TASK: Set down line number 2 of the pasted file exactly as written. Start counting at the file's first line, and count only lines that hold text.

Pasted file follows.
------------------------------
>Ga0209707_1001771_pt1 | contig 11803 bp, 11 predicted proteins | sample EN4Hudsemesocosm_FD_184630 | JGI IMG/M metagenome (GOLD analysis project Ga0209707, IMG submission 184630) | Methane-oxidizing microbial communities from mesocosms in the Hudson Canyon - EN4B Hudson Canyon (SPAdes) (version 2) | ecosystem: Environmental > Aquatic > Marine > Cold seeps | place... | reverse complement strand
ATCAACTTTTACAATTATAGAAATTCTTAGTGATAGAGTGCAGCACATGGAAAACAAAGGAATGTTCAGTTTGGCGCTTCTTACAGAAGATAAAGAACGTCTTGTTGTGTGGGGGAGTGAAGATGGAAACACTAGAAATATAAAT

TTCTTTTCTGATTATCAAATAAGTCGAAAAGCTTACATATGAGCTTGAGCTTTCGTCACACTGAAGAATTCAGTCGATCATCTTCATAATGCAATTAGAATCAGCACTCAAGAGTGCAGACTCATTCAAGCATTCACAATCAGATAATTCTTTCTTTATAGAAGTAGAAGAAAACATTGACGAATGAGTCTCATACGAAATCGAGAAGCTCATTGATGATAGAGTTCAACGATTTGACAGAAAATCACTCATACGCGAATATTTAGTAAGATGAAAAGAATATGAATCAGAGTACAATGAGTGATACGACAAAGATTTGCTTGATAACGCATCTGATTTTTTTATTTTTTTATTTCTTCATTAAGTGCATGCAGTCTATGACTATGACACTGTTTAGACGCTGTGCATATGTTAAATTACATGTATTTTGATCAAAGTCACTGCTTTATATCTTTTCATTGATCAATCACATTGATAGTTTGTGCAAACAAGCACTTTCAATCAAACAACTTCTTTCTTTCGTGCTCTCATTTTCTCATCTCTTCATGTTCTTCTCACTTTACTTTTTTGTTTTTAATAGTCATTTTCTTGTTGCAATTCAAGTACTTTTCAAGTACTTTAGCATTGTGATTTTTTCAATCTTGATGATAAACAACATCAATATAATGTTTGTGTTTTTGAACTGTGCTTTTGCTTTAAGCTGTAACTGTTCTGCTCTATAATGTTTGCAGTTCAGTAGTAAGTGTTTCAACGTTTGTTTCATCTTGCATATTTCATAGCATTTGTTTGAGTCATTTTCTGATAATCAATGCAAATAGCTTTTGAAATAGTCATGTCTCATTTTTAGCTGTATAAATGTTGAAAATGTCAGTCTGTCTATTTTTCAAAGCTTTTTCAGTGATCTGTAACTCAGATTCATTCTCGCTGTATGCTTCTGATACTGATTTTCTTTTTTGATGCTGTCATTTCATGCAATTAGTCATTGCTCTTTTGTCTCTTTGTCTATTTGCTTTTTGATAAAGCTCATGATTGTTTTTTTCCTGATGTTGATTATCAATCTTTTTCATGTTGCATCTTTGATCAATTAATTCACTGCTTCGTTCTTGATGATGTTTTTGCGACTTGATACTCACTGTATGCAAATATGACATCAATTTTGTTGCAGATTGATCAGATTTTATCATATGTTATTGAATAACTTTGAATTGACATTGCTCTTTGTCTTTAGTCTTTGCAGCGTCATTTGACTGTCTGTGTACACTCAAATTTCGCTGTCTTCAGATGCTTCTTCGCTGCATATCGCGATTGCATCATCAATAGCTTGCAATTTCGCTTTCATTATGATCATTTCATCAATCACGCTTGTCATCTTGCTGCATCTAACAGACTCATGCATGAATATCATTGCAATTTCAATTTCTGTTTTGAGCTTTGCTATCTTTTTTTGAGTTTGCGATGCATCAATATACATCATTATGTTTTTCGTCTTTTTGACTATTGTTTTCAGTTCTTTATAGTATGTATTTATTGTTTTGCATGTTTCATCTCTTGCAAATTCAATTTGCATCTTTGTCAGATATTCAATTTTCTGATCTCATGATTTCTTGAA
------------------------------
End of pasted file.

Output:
ATCAACTTTTACAATTATAGAAATTCTTAGTGATAGAGTGCAGCACATGGAAAACAAAGGAATGTTCAGTTTGGCGCTTCTTACAGAAGATAAAGAACGTCTTGTTGTGTGGGGGAGTGAAGATGGAAACACTAGAAATATAAAT